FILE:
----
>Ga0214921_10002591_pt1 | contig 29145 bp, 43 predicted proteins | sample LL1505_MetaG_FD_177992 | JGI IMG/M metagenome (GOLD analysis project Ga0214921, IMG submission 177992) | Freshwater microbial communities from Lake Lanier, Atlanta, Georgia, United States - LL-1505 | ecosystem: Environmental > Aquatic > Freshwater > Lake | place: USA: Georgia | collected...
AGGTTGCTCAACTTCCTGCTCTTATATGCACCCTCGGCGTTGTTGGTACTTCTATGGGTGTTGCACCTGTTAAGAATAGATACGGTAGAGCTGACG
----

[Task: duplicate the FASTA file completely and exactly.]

>Ga0214921_10002591_pt1 | contig 29145 bp, 43 predicted proteins | sample LL1505_MetaG_FD_177992 | JGI IMG/M metagenome (GOLD analysis project Ga0214921, IMG submission 177992) | Freshwater microbial communities from Lake Lanier, Atlanta, Georgia, United States - LL-1505 | ecosystem: Environmental > Aquatic > Freshwater > Lake | place: USA: Georgia | collected...
AGGTTGCTCAACTTCCTGCTCTTATATGCACCCTCGGCGTTGTTGGTACTTCTATGGGTGTTGCACCTGTTAAGAATAGATACGGTAGAGCTGACG